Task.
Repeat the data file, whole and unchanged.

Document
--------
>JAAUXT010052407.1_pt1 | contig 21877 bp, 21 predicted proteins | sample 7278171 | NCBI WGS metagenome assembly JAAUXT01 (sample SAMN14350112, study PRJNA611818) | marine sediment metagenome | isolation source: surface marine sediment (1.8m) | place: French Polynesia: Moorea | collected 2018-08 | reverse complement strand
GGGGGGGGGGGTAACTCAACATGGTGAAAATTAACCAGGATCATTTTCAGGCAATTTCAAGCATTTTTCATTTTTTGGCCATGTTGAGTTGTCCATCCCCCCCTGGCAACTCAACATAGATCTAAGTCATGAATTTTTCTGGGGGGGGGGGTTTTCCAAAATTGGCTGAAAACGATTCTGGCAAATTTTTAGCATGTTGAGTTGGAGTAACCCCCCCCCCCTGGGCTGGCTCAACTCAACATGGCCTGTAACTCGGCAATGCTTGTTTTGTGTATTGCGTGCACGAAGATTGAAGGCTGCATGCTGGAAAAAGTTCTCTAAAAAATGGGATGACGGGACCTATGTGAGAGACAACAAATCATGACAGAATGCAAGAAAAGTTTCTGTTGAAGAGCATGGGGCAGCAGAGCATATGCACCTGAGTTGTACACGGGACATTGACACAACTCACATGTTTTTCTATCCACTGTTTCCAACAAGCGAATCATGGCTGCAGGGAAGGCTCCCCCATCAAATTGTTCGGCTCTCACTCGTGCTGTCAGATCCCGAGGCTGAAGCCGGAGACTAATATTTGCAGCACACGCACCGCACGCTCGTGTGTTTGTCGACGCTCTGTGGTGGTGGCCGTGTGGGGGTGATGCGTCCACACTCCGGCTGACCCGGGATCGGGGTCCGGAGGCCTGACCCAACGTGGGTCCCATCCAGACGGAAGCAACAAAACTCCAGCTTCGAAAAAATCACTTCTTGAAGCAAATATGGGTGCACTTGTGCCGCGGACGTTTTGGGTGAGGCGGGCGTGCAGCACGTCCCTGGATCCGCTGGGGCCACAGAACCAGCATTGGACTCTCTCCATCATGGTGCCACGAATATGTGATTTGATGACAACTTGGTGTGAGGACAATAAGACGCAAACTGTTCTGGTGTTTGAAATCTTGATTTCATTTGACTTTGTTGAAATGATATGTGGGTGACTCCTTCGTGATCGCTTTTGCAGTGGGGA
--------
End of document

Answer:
>JAAUXT010052407.1_pt1 | contig 21877 bp, 21 predicted proteins | sample 7278171 | NCBI WGS metagenome assembly JAAUXT01 (sample SAMN14350112, study PRJNA611818) | marine sediment metagenome | isolation source: surface marine sediment (1.8m) | place: French Polynesia: Moorea | collected 2018-08 | reverse complement strand
GGGGGGGGGGGTAACTCAACATGGTGAAAATTAACCAGGATCATTTTCAGGCAATTTCAAGCATTTTTCATTTTTTGGCCATGTTGAGTTGTCCATCCCCCCCTGGCAACTCAACATAGATCTAAGTCATGAATTTTTCTGGGGGGGGGGGTTTTCCAAAATTGGCTGAAAACGATTCTGGCAAATTTTTAGCATGTTGAGTTGGAGTAACCCCCCCCCCCTGGGCTGGCTCAACTCAACATGGCCTGTAACTCGGCAATGCTTGTTTTGTGTATTGCGTGCACGAAGATTGAAGGCTGCATGCTGGAAAAAGTTCTCTAAAAAATGGGATGACGGGACCTATGTGAGAGACAACAAATCATGACAGAATGCAAGAAAAGTTTCTGTTGAAGAGCATGGGGCAGCAGAGCATATGCACCTGAGTTGTACACGGGACATTGACACAACTCACATGTTTTTCTATCCACTGTTTCCAACAAGCGAATCATGGCTGCAGGGAAGGCTCCCCCATCAAATTGTTCGGCTCTCACTCGTGCTGTCAGATCCCGAGGCTGAAGCCGGAGACTAATATTTGCAGCACACGCACCGCACGCTCGTGTGTTTGTCGACGCTCTGTGGTGGTGGCCGTGTGGGGGTGATGCGTCCACACTCCGGCTGACCCGGGATCGGGGTCCGGAGGCCTGACCCAACGTGGGTCCCATCCAGACGGAAGCAACAAAACTCCAGCTTCGAAAAAATCACTTCTTGAAGCAAATATGGGTGCACTTGTGCCGCGGACGTTTTGGGTGAGGCGGGCGTGCAGCACGTCCCTGGATCCGCTGGGGCCACAGAACCAGCATTGGACTCTCTCCATCATGGTGCCACGAATATGTGATTTGATGACAACTTGGTGTGAGGACAATAAGACGCAAACTGTTCTGGTGTTTGAAATCTTGATTTCATTTGACTTTGTTGAAATGATATGTGGGTGACTCCTTCGTGATCGCTTTTGCAGTGGGGA